It had been 12 years since Patrick had been on a boat in Isla Mujeres and 20 since I’d frolicked in Mexican time — too long between fiestas.
“Jacqui,” my husband called to me from his hammock suspended over white sand. Before the lime of my first margarita had even puckered my throat, Patrick decided I needed a Mexican persona for this trip and disregarded my formal staid given name, “Victoria,” for the more sultry-sounding, tropical moniker, “Jacqui.” I choked on the tart drink in my mouth and rested the icy cold glass against my too-white-for-this-new-personality thigh wondering if I could live up to the image the name evoked as it rolled off his tongue.
“What should we do tomorrow?” We’d just come out of the tepid water and the hammock under me had barely ceased swaying. Saltwater still dripped from my hair after a plunge into the sapphire colors beyond where we lounged. Right then seemed perfect — why did I want to think about manana?
Like when water is added to dried chilies and warmed in the sun to produce the base for mole sauce, the Caribbean Sea of the Mayan Riviera transforms me into a different personality — “Jacqui,” and I instantly feel like I’m a whole new being — a woman who sips margaritas on the beach before noon with a hibiscus flower tucked behind her ear. However, I can only sustain my Jacqui alter-ego so long, as too many margaritas in the hot sun lead to a painful morning. The Victoria side of me longed to go explore.
“How about a dive?” I asked. I might have been loving the new relaxed version of me, but I didn’t want to miss a single moment underwater by lounging on the beach, so the next day I kicked against a strong current in the same salty waters I’d watched the sun rise over just a few hours before.
Sultry seduction was not only on the beach in Mexico but in the water as well. In front of me, a black and yellow angelfish chased its mate around the reef and when he caught up to her, rubbed his flat body against hers in affection. I followed behind voyeuristically to see where they went but Patrick, who glided beside me, grabbed my hand and pointed above. Caught in the shafts of light between ocean floor and surface, a ray flew through the water. Sapphire blue stripes ran along its four-foot wingspan, blocking the sunlight. Behind him trailed a series of smaller rays that I could only imagine were its mate and family.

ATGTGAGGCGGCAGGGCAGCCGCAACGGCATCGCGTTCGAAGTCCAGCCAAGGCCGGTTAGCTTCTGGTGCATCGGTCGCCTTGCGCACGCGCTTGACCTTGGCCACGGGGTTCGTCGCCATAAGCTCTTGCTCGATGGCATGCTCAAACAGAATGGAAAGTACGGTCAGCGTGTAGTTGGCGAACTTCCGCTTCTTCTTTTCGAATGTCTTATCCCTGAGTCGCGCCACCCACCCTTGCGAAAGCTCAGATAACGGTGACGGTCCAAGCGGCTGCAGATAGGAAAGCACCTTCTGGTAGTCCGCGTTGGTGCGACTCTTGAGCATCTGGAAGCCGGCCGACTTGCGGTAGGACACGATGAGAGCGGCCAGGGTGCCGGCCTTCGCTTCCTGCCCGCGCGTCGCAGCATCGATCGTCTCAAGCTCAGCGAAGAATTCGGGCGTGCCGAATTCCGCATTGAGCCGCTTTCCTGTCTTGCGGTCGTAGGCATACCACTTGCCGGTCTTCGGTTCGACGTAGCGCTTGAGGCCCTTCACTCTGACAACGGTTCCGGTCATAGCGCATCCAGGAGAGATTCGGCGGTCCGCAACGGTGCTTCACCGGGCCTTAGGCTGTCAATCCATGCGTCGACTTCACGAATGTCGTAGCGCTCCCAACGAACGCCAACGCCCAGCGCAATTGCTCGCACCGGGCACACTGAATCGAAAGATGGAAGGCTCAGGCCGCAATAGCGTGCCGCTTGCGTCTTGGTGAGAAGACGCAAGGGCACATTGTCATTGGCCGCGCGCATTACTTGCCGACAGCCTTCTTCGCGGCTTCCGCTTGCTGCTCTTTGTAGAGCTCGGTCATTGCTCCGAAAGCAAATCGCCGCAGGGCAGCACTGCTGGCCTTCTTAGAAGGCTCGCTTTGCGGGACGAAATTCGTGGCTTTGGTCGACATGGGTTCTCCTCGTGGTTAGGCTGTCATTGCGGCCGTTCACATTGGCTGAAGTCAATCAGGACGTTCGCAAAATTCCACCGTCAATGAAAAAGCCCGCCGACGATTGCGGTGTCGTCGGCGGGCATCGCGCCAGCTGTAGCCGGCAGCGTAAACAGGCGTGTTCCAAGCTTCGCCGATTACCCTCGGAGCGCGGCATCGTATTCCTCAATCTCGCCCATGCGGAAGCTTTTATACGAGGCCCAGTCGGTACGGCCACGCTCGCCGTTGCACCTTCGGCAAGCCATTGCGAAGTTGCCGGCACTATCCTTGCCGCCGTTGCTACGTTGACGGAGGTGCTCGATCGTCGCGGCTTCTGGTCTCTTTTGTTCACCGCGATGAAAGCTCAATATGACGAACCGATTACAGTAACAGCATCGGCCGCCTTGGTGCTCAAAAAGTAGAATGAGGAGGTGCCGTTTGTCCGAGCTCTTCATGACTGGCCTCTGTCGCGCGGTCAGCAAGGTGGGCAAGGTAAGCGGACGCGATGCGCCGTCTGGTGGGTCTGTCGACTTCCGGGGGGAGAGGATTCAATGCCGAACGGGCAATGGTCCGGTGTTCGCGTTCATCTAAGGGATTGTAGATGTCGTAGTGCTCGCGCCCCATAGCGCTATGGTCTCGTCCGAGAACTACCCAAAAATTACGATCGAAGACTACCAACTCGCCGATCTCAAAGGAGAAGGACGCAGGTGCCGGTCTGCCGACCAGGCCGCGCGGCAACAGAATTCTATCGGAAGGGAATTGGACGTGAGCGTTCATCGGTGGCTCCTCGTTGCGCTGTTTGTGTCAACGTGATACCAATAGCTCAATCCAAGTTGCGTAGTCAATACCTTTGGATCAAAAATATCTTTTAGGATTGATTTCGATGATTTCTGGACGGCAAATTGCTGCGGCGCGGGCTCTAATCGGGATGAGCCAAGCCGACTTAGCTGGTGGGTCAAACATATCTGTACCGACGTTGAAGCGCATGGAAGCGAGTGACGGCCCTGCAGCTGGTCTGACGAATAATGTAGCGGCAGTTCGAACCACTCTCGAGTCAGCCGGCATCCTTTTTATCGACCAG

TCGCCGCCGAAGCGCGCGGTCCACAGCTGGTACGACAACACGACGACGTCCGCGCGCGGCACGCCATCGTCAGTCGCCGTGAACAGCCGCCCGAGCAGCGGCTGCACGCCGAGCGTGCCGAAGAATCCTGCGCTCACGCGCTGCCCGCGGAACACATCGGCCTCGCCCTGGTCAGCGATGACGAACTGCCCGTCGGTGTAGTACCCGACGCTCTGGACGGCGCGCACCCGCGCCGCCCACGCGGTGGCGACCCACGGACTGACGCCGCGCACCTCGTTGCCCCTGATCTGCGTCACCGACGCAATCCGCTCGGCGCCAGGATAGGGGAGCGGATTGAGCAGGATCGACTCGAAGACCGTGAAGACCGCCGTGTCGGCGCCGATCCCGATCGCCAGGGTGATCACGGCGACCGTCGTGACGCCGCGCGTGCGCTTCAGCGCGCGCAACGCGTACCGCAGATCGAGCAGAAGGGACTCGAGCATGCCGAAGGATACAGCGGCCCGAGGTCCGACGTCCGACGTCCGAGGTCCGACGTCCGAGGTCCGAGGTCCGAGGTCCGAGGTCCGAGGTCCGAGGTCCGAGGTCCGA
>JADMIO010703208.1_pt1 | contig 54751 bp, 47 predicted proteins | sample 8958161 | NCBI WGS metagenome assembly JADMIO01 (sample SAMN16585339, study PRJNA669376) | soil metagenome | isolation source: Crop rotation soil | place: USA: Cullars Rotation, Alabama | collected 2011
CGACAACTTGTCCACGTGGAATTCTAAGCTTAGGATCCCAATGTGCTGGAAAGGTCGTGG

I smiled at Patrick and squeezed his hand.
As we kicked farther down the reef, two yellow starfish lay entangled with each other on the hard coral floor. I was not sure if one was crawling over the other or not, but I prefer to think they, too, were holding hands.
Dangerous long dark spikes of sea urchins shot out from an expanse of beige hard coral looking like an underwater firework but acting more like a barbed wire deterrent. I knew to touch was to invite trouble and remembered the howling pain of having to dig broken barbs out of a crewmember’s foot with tweezers and a scalpel years before, but something caught my eye just under the explosion of spikes. I swam a little closer. Patrick yanked my hand and pulled me back. We could not communicate through words underwater, but I’d seen that look on his face numerous times before. He knew my curiosity was going to get me into trouble.